When it comes to reading, my memories go back to the first grade. I don’t know who purchased a series of reader books for me. My mother or my grandparents. My guess is it was my grandparents. Those readers sat in their little book shelf for a long time, shiny bindings un-broken. Then one day I became bored enough to pull book one out of the collection, and started reading.
My guess is that there was about a dozen books. Once I pulled that first one from the book shelf, it was no time before I read the whole series. I proudly showed my mom the last book in the series and proclaimed I was done. She was quite impressed. I then asked for more books, which she promised, but never delivered.
That broken promise didn’t keep me from reading though. The Sunday comics were always available and the school library offered a wide variety of options. When we moved to Minneapolis, I discovered the city library and a completely new world of reading options. Clifford the Big Red Dog gave way to Michael Moorcock and Conan the Barbarian books. Comic books offered a visual read, and then I discovered science fiction and my genre was set. My head was always in the stars, why not read about adventures among them.
The concept of writing books and stories predates my discovery of the public library and books my mother would not have approved, had she been paying attention. My cousin had the Game of Life, and on that board was my favorite square. “Write a best seller, collect $100,000 in royalties.” When I realized how much money that was, I decided that writing best sellers wasn’t a bad way to make a living. As a kid who hated school, being told what to do, and alarm clocks, a writer’s life seemed like the life to me. Go to bed when you wanted, get up whenever, and never have to deal with a boss.
By the time I was twelve I made up my mind…I was going to be a writer.
At that time I as a little too thick in the skull and my head too full of dreams to listen and learn. Writing was from the heart, creative license, to hell with the rules. Structure, flow, voice, none of it mattered. Within my head was great stories aching to get out. My success was self-evident!
Then I attempted to write.
Back then, it was an arduous task.
I took a typing class in seventh grade to prepare for my long and illustrious career as a writer. When I struggled with the top row, the numbers row, I dismissed it because that was for page numbers, not stories.
What a horrible way to try to construct a manuscript!
My mother’s typewriter wasn’t a bad one. It had a backspace and a correction ribbon, but trying to put together a sentence without a mistake was painful, a paragraph an exercise in misery, and an entire short story manuscript for Omni Magazine…impossible!
Like all aspiring writers who wished their ideas would just appear on the page, I kept wishing for that simple tool that transformed my thoughts into words, scenes, characters, and eventually full-fledged stories. No, I didn’t give up, I kept writing, kept struggling to create a flawless manuscript. But the rejection letters kept coming, and I was sure it was my struggles with typos more so than structure and voice.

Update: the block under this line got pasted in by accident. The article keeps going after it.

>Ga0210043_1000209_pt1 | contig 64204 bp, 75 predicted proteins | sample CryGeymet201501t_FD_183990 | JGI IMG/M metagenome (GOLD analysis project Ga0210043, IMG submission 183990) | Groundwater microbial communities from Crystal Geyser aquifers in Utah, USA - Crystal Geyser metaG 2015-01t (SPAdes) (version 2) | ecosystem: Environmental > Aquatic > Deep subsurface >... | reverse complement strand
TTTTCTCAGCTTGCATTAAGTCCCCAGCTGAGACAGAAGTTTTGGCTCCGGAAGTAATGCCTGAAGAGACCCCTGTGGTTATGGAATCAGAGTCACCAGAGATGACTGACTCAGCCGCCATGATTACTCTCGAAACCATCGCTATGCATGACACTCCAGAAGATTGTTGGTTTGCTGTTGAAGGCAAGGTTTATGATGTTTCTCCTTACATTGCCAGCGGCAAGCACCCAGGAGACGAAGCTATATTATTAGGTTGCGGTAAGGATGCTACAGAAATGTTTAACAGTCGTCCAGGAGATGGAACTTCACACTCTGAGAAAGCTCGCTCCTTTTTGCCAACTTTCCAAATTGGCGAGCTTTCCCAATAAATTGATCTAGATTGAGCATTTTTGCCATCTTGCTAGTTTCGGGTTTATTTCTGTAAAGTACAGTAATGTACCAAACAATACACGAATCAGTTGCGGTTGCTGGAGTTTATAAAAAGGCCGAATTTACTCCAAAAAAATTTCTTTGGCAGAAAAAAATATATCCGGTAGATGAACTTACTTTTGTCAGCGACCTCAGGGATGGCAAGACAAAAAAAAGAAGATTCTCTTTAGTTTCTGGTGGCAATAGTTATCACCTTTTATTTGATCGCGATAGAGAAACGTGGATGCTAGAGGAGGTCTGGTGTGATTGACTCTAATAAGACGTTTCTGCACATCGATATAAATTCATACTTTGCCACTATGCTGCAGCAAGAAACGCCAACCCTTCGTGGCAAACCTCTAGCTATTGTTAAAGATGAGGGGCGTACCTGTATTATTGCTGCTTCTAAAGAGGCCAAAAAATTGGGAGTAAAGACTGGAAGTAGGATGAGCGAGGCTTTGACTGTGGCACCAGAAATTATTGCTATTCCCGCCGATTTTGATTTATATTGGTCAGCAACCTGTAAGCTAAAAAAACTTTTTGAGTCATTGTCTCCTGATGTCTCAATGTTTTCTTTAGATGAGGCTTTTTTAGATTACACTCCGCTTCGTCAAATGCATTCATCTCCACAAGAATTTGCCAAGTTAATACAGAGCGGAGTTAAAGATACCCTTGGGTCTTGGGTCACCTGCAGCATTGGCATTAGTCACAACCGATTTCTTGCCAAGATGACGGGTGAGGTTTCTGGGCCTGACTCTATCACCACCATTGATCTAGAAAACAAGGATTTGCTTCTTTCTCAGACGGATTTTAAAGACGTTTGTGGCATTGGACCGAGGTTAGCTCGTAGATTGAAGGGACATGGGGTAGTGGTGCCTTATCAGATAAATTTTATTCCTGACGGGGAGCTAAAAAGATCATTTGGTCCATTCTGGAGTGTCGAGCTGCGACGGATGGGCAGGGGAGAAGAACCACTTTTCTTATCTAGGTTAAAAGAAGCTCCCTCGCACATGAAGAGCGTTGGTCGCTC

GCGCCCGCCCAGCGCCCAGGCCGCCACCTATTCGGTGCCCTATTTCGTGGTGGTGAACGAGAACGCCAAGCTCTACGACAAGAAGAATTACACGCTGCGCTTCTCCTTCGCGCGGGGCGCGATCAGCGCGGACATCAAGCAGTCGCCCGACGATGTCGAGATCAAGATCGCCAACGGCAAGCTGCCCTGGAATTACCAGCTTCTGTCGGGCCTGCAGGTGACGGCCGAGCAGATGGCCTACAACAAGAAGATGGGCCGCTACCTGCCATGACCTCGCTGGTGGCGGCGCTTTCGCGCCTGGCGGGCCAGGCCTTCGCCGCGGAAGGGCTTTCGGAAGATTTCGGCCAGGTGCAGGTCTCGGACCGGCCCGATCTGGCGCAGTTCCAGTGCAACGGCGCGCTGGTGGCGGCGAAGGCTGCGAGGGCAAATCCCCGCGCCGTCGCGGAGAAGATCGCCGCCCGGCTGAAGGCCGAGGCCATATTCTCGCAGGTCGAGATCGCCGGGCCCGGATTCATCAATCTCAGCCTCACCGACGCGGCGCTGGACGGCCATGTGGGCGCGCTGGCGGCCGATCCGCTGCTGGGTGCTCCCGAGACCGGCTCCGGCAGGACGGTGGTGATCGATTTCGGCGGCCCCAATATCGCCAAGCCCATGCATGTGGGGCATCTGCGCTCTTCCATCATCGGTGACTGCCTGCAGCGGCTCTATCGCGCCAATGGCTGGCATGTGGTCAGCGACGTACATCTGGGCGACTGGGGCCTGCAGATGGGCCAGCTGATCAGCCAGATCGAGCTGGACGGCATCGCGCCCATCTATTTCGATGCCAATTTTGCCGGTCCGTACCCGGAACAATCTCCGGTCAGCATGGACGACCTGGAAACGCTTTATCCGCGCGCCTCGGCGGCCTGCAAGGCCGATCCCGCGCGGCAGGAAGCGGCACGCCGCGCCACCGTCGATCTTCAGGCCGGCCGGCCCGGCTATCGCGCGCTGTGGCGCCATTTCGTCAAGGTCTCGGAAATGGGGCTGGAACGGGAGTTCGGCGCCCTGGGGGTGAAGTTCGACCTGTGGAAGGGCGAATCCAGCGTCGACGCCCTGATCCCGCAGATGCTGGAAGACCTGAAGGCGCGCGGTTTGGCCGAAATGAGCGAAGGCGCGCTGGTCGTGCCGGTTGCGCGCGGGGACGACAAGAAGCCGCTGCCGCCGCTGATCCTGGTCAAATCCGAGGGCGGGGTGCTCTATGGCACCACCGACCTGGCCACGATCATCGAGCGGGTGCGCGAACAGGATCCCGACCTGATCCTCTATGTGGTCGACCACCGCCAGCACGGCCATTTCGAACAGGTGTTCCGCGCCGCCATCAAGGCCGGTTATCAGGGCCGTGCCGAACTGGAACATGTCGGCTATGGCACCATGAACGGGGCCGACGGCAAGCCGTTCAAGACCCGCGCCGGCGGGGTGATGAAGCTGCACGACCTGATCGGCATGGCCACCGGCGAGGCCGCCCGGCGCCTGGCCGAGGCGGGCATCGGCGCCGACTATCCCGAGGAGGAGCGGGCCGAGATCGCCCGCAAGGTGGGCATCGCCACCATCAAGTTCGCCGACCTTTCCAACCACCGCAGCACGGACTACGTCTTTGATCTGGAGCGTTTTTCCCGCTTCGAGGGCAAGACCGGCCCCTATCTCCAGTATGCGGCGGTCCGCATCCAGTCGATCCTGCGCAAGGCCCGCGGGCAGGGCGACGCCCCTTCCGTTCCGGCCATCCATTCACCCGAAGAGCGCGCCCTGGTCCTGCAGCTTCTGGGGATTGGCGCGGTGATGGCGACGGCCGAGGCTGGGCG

My first attempt at writing on a computer was an Adam. It was magical how the words appeared on the screen, backspacing was flawless, and corrections’ didn’t involve the careful application of correction fluid. Then I watched three pages of painfully crafted text vanish into the land of lost files as I tried to save to the Adams dual tape drives.
My writing career found its place on the back burner as other pursuits and responsibilities supplanted it. There was the occasional story submitted to Omni or Playboy in those early years. But they were sporadic and soundly rejected. I never abandoned the dream of becoming a writer; it just went into the occasion long term cryosleep.
As I wondered America’s byways and highways, story ideas came to me and I noted in my journal. None of them seemed novel length material though. Then, while trying to fit a short story I wrote while a teen into a sci-fi setting the world of Earth First was born. My original intent for Earth First was a single book. However, as I worked through that book my little world it grew into a trilogy. That trilogy is a book and a half from completion…so stay tuned.
My current project is a book called Zero Options. It is complete and in the process of going through revisions. It’s a departure from my first love of science fiction, but a solid story if I don’t say so myself.
With this website, I will share quotes, short stories, and new projects as they near completion. As I have grown, so have my tastes and interests. You will likely find stories and books that are from many genres. Yes, science fiction is my first love, but I am a sucker for matters of the heart and wonder aloud if I can write a cloak and dagger suspense novel.